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Former Kane County Treasurer Georgia Baca has been charged with four felonies for allegedly transferring more then $33,000 in county funds into her personal bank account.

Baca, 52, of Washington, Utah, was charged Thursday in 6th District Court with four counts of third-degree felony misusing public money — crimes that were first revealed in a March report by the state Auditor's Office.

A summons was issued ordering Baca to appear in court on Oct. 20.

Baca was the treasurer when, between March 2014 and January 2016, she made some 45 transfers of Kane County money — totaling about $33,600 — into four bank accounts belonging to Baca, or Baca and her children (a son and a daughter), charges state.

The money came from two bank accounts used for county property taxes and the county justice court.

It was spent on miscellaneous personal purchases not authorized by Kane County, charges state.

The auditor's report found that over $1,600 in county funds were used to pay Baca's cell phone bills.

The audit also says more than $53,000 noted as deposits on the property tax account subledger were never deposited into the bank.

"The money, which was nearly all cash, remains unaccounted for," auditors wrote. "The treasurer had custody of the cash and was responsible for making the deposits; therefore, at the very least, we consider this improper oversight of county funds by the county treasurer. However, we believe there is a high likelihood the treasurer misappropriated these funds. Not only did she have access to the cash, but she had the ability to conceal the misappropriations."

Auditors also noted that it was troubling that there was evidence of money being shuffled between different county bank accounts with no supporting documents justifying the transfer, because those money transfers are often used to conceal misappropriations. They were also concerned about unsupported bank reconciliation adjustments and property tax account adjustments the treasurer's office made, as well as the more than $1 million in post voided receipts for transactions that were voided subsequent to the recording of the receipt and deposit of the tax payment and then recorded again to "correct" or modify the original receipt information.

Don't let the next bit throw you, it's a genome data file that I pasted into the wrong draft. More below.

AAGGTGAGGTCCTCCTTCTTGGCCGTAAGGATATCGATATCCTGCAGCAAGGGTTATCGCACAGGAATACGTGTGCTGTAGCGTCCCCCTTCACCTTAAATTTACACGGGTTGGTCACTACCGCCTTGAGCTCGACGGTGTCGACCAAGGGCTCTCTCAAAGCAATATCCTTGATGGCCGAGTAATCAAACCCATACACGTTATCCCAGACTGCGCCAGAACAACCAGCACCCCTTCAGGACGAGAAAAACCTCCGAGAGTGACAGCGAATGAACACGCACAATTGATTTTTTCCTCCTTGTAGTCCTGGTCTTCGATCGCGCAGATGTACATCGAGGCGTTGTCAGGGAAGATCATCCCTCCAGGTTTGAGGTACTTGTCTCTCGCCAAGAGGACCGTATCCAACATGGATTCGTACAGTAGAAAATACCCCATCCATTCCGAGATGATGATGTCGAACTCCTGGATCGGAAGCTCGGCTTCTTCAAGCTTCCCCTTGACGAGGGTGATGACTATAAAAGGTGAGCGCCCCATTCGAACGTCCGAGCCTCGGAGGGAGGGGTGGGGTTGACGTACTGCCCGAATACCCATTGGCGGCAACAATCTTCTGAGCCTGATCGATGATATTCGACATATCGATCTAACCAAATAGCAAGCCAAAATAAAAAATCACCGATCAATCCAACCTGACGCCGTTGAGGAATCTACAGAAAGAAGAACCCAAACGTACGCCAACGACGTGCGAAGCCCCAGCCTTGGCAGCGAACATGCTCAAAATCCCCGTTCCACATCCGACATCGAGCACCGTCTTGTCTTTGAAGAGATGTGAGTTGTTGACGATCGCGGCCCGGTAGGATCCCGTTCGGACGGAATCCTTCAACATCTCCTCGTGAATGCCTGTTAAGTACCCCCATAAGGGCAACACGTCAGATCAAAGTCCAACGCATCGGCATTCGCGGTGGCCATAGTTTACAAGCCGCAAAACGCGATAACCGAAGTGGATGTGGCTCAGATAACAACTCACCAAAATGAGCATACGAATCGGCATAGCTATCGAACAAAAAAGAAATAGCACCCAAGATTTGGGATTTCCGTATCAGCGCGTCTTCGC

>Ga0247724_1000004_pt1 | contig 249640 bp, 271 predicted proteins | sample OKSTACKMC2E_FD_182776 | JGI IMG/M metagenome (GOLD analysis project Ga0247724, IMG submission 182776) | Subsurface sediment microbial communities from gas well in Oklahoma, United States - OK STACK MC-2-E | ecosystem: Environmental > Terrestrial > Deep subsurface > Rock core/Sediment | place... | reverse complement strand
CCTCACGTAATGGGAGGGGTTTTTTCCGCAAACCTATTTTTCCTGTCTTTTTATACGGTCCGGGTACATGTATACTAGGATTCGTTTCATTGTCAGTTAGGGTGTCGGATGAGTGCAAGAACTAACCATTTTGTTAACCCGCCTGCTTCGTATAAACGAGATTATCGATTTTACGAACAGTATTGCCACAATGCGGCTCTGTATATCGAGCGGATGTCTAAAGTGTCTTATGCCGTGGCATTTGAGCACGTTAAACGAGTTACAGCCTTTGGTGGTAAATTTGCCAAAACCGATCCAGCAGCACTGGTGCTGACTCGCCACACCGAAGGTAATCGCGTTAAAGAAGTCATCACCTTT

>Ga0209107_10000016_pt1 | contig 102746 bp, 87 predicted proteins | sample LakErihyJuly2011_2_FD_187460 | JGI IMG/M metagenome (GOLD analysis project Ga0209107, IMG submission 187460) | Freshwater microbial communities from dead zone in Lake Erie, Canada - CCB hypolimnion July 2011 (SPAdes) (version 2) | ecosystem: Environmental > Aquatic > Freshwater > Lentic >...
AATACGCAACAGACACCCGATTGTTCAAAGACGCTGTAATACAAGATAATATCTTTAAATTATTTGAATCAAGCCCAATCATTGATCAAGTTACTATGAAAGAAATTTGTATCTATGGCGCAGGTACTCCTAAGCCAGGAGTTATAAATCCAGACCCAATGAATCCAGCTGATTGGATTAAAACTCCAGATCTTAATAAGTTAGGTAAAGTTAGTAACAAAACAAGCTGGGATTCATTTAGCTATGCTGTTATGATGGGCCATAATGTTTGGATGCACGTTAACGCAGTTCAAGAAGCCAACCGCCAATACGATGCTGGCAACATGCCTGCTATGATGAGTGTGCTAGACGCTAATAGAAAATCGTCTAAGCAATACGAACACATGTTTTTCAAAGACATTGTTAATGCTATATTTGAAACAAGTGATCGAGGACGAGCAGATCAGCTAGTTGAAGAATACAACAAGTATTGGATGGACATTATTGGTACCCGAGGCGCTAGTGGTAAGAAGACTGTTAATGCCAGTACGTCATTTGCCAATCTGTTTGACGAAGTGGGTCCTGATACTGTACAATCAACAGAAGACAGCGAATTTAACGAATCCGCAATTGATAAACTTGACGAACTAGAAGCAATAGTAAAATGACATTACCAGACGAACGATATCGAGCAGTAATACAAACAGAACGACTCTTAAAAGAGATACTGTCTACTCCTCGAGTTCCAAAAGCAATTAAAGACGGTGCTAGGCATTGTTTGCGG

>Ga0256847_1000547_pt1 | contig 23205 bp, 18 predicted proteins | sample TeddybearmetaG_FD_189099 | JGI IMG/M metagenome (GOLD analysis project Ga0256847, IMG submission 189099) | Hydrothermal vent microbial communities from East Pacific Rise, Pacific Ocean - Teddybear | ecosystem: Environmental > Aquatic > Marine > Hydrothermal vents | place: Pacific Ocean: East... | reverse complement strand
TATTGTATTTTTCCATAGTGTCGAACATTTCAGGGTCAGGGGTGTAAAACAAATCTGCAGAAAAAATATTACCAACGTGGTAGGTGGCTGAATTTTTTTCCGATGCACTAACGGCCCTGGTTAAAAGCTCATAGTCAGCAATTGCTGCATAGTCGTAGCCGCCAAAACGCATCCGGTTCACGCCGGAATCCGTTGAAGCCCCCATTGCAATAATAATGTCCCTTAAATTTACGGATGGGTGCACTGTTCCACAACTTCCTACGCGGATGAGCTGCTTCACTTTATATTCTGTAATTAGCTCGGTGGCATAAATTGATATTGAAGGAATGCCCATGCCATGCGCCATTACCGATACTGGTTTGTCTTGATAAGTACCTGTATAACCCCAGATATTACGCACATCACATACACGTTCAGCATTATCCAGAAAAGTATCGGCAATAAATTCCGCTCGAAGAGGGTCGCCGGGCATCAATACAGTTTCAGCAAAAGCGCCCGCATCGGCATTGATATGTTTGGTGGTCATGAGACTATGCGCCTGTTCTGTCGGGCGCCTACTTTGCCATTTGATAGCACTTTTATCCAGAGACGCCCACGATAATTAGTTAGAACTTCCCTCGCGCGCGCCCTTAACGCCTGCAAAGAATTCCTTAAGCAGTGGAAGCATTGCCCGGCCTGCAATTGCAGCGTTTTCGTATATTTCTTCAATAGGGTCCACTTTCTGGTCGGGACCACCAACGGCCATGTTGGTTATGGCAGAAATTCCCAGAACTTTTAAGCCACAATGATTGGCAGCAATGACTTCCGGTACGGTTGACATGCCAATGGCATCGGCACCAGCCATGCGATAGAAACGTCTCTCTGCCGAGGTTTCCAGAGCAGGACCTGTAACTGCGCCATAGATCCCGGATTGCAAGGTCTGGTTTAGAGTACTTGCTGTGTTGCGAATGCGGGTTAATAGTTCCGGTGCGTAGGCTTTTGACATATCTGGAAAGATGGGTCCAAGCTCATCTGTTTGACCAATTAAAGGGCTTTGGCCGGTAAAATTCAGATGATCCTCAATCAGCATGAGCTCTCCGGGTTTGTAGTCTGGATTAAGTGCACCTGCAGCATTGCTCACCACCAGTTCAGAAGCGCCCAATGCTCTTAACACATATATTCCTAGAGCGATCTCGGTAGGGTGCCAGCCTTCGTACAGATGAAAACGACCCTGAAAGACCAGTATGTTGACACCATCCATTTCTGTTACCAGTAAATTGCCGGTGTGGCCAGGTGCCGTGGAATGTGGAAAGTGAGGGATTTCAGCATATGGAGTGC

There were also discrepancies between how much money in the form of cash and checks was recorded in the general ledger and what ended up being transferred into the bank accounts. Auditors noted that the treasurer may have taken the cash from a deposit and replaced it with a check related to an account that had been written off or adjusted in order to conceal the removal of cash.

The Southern Utah News reported that Baca was in her third term as treasurer when she proffered her resignation prior to a March county commission meeting.

The newspaper in June 2014 reported that Baca had worked for the county for 25 years — five years in the clerk/auditor's office, 13 years in the recorder's officer and more than seven years as treasurer.